Thirty Judges Evaluated on Courtroom PerformancePosted on Jan 8, 2007 in Press Releases
Scores for the Circuit and Family Court judges were based on a scale of possible responses ranging from one, for Poor, to five, for Excellent.
The Circuit Court judges had mean scores of 4.2 in the Legal Ability section, 4.3 in the Judicial Management Skills section, 4.3 in the Comportment section, and 4.2 in the Settlement and/or Plea Agreement Ability section.
For Family Court judges, the Legal Ability mean score measured 4.0. The Judicial Management Skills mean score was 4.0, the Comportment mean score was 4.1, and the Settlement and/or Plea Agreement Ability mean score was 3.9.
For District Court judges, the Judge’s Characteristics section had a mean score of 3.3. The maximum score for this section was four. Possible responses ranged from Strongly Disagree, which received a score of one, to Strongly Agree, which received a score of four.
The other sections in the District Court questionnaires had scores based on the scale from one, for Poor, to five, for Excellent. For District Court judges, the mean score for Legal Ability was 4.0, the mean score for Settlement and/or Plea Agreement Ability was 3.9, and the mean score for Judicial Management Skills was 4.1.
As in the past, the judges evaluated in this report were or will be interviewed by members of the Judicial Evaluation Review Panel. The nine members of the Review Panel are Robert Alm, Momi Cazimero, Lawrence Foster, Richard Guy, Lynne Kaneshiro, Douglas McNish, Willson Moore Jr., Herbert Shimabukuro and Betty Vitousek. They are organized into groups of three to counsel judges from the Circuit Court, Family Court, and District Court groups. Each panel consists of one former judge, one nonpracticing attorney, and one member of the public knowledgeable in the law.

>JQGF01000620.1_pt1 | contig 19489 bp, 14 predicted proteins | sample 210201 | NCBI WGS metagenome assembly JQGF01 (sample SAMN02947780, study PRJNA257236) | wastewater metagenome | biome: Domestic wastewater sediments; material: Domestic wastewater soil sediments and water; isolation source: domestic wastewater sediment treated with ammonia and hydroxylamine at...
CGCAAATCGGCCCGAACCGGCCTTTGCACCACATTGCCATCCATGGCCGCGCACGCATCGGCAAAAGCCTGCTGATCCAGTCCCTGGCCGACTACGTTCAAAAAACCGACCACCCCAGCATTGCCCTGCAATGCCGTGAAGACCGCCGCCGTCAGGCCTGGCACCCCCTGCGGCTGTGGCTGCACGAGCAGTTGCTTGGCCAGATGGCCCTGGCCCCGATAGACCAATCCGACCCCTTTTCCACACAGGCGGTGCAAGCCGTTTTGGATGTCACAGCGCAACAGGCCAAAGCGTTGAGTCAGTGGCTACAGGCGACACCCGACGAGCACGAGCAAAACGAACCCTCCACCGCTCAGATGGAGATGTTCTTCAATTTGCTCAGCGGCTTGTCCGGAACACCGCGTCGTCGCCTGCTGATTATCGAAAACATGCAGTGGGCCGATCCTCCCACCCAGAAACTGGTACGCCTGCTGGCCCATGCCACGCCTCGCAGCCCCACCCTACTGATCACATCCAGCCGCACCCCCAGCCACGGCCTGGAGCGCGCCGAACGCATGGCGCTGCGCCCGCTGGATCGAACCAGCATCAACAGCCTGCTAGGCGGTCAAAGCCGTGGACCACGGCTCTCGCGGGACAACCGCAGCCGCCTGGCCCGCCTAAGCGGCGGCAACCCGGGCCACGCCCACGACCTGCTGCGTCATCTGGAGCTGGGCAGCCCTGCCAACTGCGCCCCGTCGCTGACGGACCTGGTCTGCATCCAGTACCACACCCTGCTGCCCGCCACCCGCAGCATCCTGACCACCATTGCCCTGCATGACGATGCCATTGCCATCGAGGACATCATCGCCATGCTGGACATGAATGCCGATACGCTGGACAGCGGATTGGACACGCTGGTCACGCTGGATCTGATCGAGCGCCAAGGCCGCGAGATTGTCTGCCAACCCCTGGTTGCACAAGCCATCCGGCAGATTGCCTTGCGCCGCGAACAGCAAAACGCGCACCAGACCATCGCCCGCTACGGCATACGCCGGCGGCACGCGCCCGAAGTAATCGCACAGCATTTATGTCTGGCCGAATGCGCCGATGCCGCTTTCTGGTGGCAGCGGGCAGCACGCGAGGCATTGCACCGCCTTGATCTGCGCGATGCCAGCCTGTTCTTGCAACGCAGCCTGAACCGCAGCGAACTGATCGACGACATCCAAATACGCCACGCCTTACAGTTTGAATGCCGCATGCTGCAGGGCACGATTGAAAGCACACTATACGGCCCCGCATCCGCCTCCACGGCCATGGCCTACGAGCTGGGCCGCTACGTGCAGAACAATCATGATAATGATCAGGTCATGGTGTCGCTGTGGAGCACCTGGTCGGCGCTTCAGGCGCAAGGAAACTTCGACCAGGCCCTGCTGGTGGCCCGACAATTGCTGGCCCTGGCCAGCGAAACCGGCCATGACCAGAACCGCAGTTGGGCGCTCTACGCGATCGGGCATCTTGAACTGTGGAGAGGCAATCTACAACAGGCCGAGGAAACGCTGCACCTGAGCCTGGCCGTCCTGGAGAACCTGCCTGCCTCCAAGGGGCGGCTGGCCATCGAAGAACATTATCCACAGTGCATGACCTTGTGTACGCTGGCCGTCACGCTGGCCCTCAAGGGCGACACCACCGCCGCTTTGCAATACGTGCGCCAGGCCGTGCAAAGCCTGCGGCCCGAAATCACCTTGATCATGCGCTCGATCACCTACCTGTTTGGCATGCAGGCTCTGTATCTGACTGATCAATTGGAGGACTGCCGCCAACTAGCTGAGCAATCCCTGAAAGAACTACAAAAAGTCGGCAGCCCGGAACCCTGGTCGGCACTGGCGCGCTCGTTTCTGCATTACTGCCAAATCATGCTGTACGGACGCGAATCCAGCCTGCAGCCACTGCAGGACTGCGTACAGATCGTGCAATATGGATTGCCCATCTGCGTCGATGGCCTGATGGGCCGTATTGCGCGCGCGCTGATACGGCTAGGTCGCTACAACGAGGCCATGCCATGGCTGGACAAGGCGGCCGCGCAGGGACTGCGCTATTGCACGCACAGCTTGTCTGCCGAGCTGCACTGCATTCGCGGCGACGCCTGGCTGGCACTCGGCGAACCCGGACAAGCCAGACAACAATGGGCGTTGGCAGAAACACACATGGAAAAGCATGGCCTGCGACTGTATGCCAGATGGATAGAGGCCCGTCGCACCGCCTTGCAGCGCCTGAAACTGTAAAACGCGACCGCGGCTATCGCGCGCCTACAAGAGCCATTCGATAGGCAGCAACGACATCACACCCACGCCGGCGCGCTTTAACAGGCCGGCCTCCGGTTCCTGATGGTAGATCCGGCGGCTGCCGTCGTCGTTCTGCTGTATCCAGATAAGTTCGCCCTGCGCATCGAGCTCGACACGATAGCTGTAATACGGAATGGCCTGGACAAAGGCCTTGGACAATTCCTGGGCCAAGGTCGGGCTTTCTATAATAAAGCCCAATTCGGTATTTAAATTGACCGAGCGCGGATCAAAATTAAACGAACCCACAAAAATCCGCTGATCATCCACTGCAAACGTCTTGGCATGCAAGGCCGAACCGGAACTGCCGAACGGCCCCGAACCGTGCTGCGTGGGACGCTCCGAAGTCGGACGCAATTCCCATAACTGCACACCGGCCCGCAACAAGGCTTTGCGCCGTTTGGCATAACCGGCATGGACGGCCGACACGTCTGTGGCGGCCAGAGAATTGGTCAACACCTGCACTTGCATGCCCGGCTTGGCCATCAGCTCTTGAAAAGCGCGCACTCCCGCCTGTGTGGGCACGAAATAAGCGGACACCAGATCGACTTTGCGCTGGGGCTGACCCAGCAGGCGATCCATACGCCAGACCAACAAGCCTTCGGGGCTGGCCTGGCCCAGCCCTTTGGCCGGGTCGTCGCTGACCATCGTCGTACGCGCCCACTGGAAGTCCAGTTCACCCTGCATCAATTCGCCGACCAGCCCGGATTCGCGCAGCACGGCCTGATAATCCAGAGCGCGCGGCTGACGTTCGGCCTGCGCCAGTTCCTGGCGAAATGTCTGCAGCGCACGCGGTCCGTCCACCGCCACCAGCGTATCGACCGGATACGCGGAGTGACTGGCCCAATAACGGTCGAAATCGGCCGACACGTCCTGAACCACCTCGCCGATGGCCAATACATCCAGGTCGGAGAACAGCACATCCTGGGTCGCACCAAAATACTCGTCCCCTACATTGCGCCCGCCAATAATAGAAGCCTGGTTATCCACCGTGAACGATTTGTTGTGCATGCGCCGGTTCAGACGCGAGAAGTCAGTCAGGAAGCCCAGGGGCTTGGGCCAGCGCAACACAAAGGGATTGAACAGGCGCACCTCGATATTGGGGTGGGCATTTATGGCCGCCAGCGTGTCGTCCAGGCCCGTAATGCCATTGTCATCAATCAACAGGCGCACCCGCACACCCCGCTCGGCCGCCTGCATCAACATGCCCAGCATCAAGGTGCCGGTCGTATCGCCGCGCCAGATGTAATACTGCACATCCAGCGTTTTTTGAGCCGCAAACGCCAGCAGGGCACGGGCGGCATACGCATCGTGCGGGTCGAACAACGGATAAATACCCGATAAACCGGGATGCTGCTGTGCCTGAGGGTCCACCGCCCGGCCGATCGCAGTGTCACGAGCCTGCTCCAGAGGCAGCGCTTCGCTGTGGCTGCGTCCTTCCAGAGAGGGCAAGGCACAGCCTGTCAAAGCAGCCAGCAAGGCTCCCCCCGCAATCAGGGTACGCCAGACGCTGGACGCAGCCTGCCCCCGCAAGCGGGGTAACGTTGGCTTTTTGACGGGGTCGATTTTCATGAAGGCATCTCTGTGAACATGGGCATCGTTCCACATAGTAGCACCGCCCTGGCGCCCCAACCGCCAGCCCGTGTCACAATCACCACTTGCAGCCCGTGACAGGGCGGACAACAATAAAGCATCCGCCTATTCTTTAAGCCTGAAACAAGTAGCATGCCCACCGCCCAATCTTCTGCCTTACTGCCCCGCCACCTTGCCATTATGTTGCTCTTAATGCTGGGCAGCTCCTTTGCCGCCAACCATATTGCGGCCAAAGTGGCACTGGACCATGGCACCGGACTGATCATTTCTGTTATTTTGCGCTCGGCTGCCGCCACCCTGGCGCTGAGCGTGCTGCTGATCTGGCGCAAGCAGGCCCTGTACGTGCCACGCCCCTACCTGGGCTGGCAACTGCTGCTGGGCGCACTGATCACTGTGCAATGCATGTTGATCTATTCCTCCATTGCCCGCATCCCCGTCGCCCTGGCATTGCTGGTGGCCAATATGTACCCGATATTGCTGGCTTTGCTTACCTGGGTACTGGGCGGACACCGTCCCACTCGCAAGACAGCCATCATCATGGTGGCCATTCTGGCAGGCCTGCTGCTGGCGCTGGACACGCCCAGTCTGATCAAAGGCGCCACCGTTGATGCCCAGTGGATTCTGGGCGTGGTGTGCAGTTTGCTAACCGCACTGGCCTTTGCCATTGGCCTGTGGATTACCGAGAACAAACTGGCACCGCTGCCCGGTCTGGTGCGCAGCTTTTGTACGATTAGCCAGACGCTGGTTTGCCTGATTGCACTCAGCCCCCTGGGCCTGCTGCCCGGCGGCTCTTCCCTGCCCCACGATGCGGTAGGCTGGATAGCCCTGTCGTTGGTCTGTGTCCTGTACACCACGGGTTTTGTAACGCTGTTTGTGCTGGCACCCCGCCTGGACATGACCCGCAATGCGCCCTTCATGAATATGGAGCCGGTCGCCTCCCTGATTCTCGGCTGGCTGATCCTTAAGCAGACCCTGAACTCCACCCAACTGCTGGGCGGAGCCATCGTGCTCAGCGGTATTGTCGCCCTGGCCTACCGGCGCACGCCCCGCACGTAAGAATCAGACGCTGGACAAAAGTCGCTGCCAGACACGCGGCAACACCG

Chief Justice Moon established the annual performance review as a permanent program in 1993. The main goals of the program are improving the performances of judges, increasing the efficiency of judicial management, and providing the Judicial Selection Commission with a potential source of information for retention and promotion decisions.
All Judicial Performance Program reports are available to the Judicial Selection Commission. Scores and attorney comments received for individual judges are also available to the Commission upon their request.
The current report may be viewed on the Judiciary Web site at www.courts.state.hi.us. The current report and reports from previous years are available at the Supreme Court Law Library on O`ahu and Circuit Court law libraries on the islands of Hawai`i, Maui and Kaua`i.
Contact:Marsha E. Kitagawa, 539-4909